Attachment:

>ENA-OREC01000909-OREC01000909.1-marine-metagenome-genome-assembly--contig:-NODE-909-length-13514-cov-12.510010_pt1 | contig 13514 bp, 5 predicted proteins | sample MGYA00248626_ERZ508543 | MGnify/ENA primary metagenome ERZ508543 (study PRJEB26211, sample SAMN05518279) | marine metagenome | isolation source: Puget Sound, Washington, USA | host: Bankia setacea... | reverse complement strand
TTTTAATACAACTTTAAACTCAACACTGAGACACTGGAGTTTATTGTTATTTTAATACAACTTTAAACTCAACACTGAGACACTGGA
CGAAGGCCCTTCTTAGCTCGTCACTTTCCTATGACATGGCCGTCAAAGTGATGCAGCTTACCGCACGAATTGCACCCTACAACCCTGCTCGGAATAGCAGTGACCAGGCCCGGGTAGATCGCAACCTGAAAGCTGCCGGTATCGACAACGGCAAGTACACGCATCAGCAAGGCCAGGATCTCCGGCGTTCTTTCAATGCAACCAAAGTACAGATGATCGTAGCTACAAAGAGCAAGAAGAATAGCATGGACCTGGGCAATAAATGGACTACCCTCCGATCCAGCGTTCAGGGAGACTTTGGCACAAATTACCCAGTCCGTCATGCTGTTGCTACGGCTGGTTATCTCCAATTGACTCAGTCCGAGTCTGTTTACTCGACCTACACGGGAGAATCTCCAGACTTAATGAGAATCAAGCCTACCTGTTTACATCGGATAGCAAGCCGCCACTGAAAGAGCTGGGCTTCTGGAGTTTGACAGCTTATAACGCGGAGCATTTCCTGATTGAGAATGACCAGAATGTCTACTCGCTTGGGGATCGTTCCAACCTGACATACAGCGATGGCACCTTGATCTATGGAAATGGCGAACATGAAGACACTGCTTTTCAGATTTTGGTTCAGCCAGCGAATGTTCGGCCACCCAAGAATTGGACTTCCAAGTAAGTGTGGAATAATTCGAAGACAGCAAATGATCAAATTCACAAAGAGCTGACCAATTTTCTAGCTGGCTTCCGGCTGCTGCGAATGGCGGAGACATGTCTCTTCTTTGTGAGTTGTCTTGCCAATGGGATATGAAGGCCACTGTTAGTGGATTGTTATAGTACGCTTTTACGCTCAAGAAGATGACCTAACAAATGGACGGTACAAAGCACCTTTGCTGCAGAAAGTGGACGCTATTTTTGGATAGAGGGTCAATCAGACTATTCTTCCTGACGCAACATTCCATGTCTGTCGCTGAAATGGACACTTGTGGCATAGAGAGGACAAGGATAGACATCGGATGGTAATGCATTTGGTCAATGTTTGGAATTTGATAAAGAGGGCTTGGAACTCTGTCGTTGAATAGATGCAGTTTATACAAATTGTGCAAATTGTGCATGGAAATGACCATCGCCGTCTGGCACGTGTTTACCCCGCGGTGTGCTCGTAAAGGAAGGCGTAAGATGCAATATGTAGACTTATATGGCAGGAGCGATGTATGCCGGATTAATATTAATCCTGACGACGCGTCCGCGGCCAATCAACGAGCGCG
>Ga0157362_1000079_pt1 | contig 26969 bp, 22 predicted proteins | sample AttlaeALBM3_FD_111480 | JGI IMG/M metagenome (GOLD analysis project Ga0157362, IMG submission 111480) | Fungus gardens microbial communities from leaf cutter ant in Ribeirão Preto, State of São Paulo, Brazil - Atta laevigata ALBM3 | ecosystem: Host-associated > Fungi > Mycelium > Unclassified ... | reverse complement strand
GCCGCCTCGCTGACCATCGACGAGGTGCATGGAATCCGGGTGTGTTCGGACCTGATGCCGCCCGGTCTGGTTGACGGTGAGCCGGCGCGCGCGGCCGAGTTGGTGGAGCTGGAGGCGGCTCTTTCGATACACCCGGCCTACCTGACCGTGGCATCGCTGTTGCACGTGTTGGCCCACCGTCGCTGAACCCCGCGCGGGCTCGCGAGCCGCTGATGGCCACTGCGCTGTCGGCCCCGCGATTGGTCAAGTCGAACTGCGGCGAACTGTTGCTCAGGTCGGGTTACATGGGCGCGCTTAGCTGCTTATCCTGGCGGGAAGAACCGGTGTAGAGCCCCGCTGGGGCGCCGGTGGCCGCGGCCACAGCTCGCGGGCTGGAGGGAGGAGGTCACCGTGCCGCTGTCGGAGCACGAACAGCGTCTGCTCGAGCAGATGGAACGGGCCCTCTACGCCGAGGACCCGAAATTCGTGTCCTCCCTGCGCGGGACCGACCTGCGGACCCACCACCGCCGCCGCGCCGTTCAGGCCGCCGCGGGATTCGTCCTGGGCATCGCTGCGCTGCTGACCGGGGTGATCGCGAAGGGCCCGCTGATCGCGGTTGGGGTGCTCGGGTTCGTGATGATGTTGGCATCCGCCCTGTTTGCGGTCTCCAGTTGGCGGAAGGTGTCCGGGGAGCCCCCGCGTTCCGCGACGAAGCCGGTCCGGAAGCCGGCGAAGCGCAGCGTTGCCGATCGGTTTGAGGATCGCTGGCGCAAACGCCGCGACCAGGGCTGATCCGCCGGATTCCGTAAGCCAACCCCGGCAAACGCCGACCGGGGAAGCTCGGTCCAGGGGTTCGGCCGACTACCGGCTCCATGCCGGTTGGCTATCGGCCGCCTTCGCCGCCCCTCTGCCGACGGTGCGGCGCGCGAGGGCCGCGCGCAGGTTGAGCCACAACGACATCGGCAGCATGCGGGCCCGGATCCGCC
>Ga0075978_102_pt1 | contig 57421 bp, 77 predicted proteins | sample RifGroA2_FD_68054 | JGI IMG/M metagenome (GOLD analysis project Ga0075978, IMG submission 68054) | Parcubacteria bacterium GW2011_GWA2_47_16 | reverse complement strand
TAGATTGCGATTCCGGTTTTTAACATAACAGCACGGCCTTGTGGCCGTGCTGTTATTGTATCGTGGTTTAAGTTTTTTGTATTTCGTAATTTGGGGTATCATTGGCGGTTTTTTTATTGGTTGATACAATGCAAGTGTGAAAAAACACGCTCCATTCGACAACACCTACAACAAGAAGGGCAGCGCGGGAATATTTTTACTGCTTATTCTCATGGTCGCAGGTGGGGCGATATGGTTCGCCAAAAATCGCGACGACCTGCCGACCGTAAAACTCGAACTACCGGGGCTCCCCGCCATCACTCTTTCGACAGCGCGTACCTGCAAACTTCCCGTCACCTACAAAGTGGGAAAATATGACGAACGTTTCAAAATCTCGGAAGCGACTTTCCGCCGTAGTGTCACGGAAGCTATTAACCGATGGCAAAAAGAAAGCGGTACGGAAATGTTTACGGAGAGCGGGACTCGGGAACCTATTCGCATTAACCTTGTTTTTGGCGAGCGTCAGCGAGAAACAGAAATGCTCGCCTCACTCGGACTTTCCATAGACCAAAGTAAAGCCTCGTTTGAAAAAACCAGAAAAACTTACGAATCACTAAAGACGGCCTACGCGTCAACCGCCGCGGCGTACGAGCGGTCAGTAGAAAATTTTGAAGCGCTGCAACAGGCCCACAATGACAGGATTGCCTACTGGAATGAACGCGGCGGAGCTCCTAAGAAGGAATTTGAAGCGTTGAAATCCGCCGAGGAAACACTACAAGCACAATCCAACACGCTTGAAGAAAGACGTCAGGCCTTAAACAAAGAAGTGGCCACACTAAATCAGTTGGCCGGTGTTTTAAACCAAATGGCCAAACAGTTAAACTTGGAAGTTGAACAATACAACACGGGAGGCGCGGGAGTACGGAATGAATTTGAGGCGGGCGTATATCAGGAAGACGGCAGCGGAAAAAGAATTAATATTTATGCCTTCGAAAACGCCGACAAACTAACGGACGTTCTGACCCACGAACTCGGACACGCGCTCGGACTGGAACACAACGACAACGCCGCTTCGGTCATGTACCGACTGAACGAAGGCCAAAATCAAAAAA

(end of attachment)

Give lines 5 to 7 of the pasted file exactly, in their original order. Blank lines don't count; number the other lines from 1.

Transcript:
GCCGCCTCGCTGACCATCGACGAGGTGCATGGAATCCGGGTGTGTTCGGACCTGATGCCGCCCGGTCTGGTTGACGGTGAGCCGGCGCGCGCGGCCGAGTTGGTGGAGCTGGAGGCGGCTCTTTCGATACACCCGGCCTACCTGACCGTGGCATCGCTGTTGCACGTGTTGGCCCACCGTCGCTGAACCCCGCGCGGGCTCGCGAGCCGCTGATGGCCACTGCGCTGTCGGCCCCGCGATTGGTCAAGTCGAACTGCGGCGAACTGTTGCTCAGGTCGGGTTACATGGGCGCGCTTAGCTGCTTATCCTGGCGGGAAGAACCGGTGTAGAGCCCCGCTGGGGCGCCGGTGGCCGCGGCCACAGCTCGCGGGCTGGAGGGAGGAGGTCACCGTGCCGCTGTCGGAGCACGAACAGCGTCTGCTCGAGCAGATGGAACGGGCCCTCTACGCCGAGGACCCGAAATTCGTGTCCTCCCTGCGCGGGACCGACCTGCGGACCCACCACCGCCGCCGCGCCGTTCAGGCCGCCGCGGGATTCGTCCTGGGCATCGCTGCGCTGCTGACCGGGGTGATCGCGAAGGGCCCGCTGATCGCGGTTGGGGTGCTCGGGTTCGTGATGATGTTGGCATCCGCCCTGTTTGCGGTCTCCAGTTGGCGGAAGGTGTCCGGGGAGCCCCCGCGTTCCGCGACGAAGCCGGTCCGGAAGCCGGCGAAGCGCAGCGTTGCCGATCGGTTTGAGGATCGCTGGCGCAAACGCCGCGACCAGGGCTGATCCGCCGGATTCCGTAAGCCAACCCCGGCAAACGCCGACCGGGGAAGCTCGGTCCAGGGGTTCGGCCGACTACCGGCTCCATGCCGGTTGGCTATCGGCCGCCTTCGCCGCCCCTCTGCCGACGGTGCGGCGCGCGAGGGCCGCGCGCAGGTTGAGCCACAACGACATCGGCAGCATGCGGGCCCGGATCCGCC
>Ga0075978_102_pt1 | contig 57421 bp, 77 predicted proteins | sample RifGroA2_FD_68054 | JGI IMG/M metagenome (GOLD analysis project Ga0075978, IMG submission 68054) | Parcubacteria bacterium GW2011_GWA2_47_16 | reverse complement strand
TAGATTGCGATTCCGGTTTTTAACATAACAGCACGGCCTTGTGGCCGTGCTGTTATTGTATCGTGGTTTAAGTTTTTTGTATTTCGTAATTTGGGGTATCATTGGCGGTTTTTTTATTGGTTGATACAATGCAAGTGTGAAAAAACACGCTCCATTCGACAACACCTACAACAAGAAGGGCAGCGCGGGAATATTTTTACTGCTTATTCTCATGGTCGCAGGTGGGGCGATATGGTTCGCCAAAAATCGCGACGACCTGCCGACCGTAAAACTCGAACTACCGGGGCTCCCCGCCATCACTCTTTCGACAGCGCGTACCTGCAAACTTCCCGTCACCTACAAAGTGGGAAAATATGACGAACGTTTCAAAATCTCGGAAGCGACTTTCCGCCGTAGTGTCACGGAAGCTATTAACCGATGGCAAAAAGAAAGCGGTACGGAAATGTTTACGGAGAGCGGGACTCGGGAACCTATTCGCATTAACCTTGTTTTTGGCGAGCGTCAGCGAGAAACAGAAATGCTCGCCTCACTCGGACTTTCCATAGACCAAAGTAAAGCCTCGTTTGAAAAAACCAGAAAAACTTACGAATCACTAAAGACGGCCTACGCGTCAACCGCCGCGGCGTACGAGCGGTCAGTAGAAAATTTTGAAGCGCTGCAACAGGCCCACAATGACAGGATTGCCTACTGGAATGAACGCGGCGGAGCTCCTAAGAAGGAATTTGAAGCGTTGAAATCCGCCGAGGAAACACTACAAGCACAATCCAACACGCTTGAAGAAAGACGTCAGGCCTTAAACAAAGAAGTGGCCACACTAAATCAGTTGGCCGGTGTTTTAAACCAAATGGCCAAACAGTTAAACTTGGAAGTTGAACAATACAACACGGGAGGCGCGGGAGTACGGAATGAATTTGAGGCGGGCGTATATCAGGAAGACGGCAGCGGAAAAAGAATTAATATTTATGCCTTCGAAAACGCCGACAAACTAACGGACGTTCTGACCCACGAACTCGGACACGCGCTCGGACTGGAACACAACGACAACGCCGCTTCGGTCATGTACCGACTGAACGAAGGCCAAAATCAAAAAA